Police have little to go on. No one has come forward to report having witnessed the slaying. No weapon has been found. The 911 call came from a woman riding her bike down the path, who was stopped by a man who found Grubbs lying in the bike path. They initially thought Grubbs was passed out, but then saw the deep wounds around his head and neck, Police Chief Terry Holderness said.

The woman saw a man leaving the area, but didn’t get a good look at him.

“This community has very little crime of any type, especially violent crime,” Holderness said. “To have this type of thing happen anywhere is very rare. We are contacting most major police departments up and down the West Coast looking for similar situations and haven’t found any yet.”

A random attack ending with near-decapitation is so unusual that investigators have been unable to find an expert, Holderness added. There is not enough information to develop a profile of the killer.

Angie Sanclemente Valencia (beauty Queen) expresses remorse: Drug Trafficking!



From her very humble beginnings in Barranquilla, Colombia, she rose to be one of her country’s most coveted beauty queens. At 21, Angie Sanclemente Valencia was crowned as Colombia‘s “Queen of Coffee.”

It was 2000 and the beginning of a career that would propel Sanclemente into the world of her dreams as an internationally acclaimed model. After winning the Colombian pageant, she quickly found work as a lingerie model in Mexico and other countries. She also started training as an actress and took theater lessons.

But Sanclemente’s career came to a screeching halt in May of 2010 when she was arrested in Argentina and charged with drug trafficking.

Interpol had issued an arrest warrant against her in December of the previous year after she was connected to a 21-year-old woman who was arrested just before she was to board a flight to Cancun, Mexico, from Buenos Aires carrying 55 kilograms of cocaine (120 pounds). The fallen beauty was on the run for five months, hiding in Argentina.

While on the run, Sanclemente continued to update her Facebook page. In a Facebook message to CNN in 2010, she denied any involvement in the case, writing, “I’m very sad and hurt by the bad information. I don’t know how the press can destroy an innocent person.”

After being convicted in early November, Sanclemente is speaking from prison for the first time. It’s quite a change from the life of glamor she lived before her arrest.

“I have been here [in prison] one year and seven months. I’m innocent of all of the accusations. It was all a big misunderstanding,” Sanclemente said.

Her 2010 arrest was an international scandal and her Interpol mugshot made headlines around the world. The former queen of coffee became known as “the queen of cocaine.” Four men and two other women were also arrested in connection with the case.

Argentinian authorities charged her with leading a ring of fashion models to smuggle cocaine from South America and into Europe, via Cancun. She says her Argentinian boyfriend and his uncle, who are also in prison, were indeed involved in drug trafficking, but not her.

“It may sound ridiculous and incredible, but I’m innocent of this farce they invented. My boyfriend made a mistake, and I’m paying the consequences. But I love him and I love him because he loves me just the way I am. I never found in anybody else what I found in him,” Sanclemente said.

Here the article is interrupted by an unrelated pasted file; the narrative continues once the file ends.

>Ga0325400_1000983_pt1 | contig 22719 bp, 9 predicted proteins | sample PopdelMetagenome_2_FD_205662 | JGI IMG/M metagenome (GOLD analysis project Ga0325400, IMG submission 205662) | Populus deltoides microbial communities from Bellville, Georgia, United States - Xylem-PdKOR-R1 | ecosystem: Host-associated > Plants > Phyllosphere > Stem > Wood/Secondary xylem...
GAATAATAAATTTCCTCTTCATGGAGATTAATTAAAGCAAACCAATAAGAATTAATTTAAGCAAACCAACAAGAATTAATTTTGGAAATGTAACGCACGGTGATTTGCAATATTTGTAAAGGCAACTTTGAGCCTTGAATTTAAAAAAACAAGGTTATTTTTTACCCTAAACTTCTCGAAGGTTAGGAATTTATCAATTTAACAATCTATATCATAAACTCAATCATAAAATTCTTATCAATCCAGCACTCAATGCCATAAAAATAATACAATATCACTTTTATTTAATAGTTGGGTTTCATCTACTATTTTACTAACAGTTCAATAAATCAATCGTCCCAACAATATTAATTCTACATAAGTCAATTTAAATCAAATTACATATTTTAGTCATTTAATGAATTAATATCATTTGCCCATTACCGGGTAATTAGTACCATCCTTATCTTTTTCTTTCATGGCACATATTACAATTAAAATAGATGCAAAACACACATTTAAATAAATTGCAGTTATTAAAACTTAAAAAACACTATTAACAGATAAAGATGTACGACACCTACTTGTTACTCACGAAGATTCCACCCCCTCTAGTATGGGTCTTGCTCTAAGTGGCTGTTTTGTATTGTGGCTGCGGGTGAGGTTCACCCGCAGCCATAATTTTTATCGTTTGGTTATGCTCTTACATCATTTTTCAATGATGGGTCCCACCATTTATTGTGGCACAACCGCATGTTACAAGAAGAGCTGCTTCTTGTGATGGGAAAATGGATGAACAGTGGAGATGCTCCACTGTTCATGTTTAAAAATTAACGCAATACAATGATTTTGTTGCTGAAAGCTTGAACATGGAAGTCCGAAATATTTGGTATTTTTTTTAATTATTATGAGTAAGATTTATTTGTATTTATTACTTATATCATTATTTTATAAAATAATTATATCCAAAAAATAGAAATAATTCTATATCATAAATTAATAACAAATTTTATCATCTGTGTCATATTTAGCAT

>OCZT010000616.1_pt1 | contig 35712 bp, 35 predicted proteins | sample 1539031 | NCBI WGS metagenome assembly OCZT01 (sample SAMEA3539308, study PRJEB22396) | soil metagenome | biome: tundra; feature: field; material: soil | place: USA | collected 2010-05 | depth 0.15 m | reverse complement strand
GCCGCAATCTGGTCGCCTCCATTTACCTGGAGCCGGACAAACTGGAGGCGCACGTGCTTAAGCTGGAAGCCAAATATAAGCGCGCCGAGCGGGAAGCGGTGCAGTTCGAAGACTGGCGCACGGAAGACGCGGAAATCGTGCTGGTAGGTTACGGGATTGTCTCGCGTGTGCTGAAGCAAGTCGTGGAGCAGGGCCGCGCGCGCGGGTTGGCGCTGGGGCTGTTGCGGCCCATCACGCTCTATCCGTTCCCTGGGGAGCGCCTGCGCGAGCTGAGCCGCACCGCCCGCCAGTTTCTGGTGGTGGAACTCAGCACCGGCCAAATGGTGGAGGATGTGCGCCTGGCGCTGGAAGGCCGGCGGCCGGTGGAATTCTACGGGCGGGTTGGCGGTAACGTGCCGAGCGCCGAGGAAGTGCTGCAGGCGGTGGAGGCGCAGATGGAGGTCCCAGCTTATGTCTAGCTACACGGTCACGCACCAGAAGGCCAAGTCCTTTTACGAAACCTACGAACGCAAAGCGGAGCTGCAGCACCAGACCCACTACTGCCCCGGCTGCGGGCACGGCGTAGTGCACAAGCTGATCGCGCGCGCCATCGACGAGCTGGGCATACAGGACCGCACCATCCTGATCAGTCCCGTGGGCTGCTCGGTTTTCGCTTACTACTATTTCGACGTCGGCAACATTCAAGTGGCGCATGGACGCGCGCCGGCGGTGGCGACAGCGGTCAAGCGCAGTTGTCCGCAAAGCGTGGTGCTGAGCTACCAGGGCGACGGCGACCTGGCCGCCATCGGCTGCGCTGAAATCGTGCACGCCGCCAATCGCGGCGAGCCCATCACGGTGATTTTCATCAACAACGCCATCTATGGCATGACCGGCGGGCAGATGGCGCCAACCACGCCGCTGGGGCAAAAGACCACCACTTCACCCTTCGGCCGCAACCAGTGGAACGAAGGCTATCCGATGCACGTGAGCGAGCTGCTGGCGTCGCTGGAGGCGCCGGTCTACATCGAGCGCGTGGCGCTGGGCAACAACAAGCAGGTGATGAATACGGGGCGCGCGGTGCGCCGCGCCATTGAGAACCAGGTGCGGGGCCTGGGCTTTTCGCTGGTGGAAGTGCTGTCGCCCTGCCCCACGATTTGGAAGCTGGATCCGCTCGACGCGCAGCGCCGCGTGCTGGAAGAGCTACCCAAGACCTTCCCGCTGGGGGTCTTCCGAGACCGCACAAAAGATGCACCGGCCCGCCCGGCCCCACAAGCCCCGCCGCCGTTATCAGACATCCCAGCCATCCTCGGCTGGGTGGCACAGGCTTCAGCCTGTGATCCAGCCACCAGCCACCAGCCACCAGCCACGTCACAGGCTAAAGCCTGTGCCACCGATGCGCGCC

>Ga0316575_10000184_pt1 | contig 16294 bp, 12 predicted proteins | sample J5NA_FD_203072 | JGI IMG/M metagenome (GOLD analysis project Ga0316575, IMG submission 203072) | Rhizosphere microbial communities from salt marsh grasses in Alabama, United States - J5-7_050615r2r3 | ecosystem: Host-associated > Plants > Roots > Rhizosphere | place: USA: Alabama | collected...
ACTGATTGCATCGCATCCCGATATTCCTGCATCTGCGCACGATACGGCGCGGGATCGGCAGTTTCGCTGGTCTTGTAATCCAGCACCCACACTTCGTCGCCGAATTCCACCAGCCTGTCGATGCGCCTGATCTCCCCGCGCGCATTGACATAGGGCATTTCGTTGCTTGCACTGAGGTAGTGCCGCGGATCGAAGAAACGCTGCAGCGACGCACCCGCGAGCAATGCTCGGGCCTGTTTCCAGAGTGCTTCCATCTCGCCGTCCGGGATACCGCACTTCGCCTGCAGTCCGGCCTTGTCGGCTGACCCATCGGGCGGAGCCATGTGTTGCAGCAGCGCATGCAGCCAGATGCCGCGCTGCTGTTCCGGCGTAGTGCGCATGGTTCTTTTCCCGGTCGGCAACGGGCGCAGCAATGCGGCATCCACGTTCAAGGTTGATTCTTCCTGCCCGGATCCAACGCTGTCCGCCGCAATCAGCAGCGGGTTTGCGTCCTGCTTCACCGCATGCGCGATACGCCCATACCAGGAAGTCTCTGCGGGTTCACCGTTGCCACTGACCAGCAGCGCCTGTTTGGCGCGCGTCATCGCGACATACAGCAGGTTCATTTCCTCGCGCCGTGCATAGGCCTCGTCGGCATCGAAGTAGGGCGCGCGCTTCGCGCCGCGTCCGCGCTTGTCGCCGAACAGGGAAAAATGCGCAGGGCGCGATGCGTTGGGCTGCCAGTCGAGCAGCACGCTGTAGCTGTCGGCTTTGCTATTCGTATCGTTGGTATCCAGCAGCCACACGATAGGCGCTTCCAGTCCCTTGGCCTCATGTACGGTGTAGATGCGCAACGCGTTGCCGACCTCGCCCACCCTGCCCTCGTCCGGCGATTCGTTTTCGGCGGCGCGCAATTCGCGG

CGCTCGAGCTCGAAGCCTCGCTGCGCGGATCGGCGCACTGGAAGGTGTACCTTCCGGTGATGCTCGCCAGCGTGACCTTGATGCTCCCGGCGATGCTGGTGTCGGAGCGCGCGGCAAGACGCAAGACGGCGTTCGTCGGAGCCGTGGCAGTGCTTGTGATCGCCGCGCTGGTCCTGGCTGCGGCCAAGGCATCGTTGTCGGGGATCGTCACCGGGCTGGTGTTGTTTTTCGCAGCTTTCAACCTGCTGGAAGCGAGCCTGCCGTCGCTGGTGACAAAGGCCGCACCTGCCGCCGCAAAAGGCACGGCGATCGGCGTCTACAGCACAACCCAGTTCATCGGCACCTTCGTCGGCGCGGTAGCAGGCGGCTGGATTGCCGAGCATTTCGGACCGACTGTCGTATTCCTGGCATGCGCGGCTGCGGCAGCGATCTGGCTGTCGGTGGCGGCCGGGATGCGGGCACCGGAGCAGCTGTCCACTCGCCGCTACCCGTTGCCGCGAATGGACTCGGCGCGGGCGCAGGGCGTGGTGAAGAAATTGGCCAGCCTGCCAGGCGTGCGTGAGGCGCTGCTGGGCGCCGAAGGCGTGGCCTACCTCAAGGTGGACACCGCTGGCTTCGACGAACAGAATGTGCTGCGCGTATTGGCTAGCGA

Now 32 and sentenced to six years and eight months behind bars, the promising career she once had seems like a vanished dream. Nicolas Gualco, her boyfriend, and Daniel Monroy, Gualco’s uncle, have also received the same sentence.

Moving to Argentina from Mexico, Sanclemente says in retrospect, was a big mistake. “I regret having taken the flight to Argentina, to be honest with you.”

Sanclemente had expressed regret once before about making the wrong choices. She was dethroned as Colombia’s queen of coffee for breaking the rules by having been married. Reports say that she was once married to a Mexican drug trafficker, but she’s always denied that was the case.

In an interview shortly after being dethroned, she spoke about the consequences of not listening to the woman who raised her as single mother. “I’m very capricious and a lot of [bad] things have happened to me for not listening to my mother,” Sanclemente says. Her words now seem prophetic

Chinas’ 1000 Slave Labour prisons-“The Laogai”

Prisoners Chinas Slave Labour!

Prisoners Chinas Slave Labour!

Once an isolationist communist state, over the last 20 years China has become the world’s biggest exporter of consumer goods. But behind this apparent success story is a dark secret – millions of men and women locked up in prisons and forced into intensive manual labour.

China has the biggest penal colony in the world – a top secret network of more than 1,000 slave labour prisons and camps known collectively as “The Laogai“. And the use of the inmates of these prisons – in what some experts call “state sponsored slavery” – has been credited with contributing to the country’s economic boom.

In this episode, former inmates, many of whom were imprisoned for political or religious dissidence without trial, recount their daily struggles and suffering in the “dark and bitter” factories where sleep was a privilege. Charles Lee spent three years imprisoned for religious dissidence. He says: “For a year they tried to brainwash me, trying to force me to give up my practice of Falun Gong. They figured me out … so they changed their strategy to force me to feel like a criminal … because, according to their theory, a prisoner should be reformed through labour. So they forced me to do slave labour.”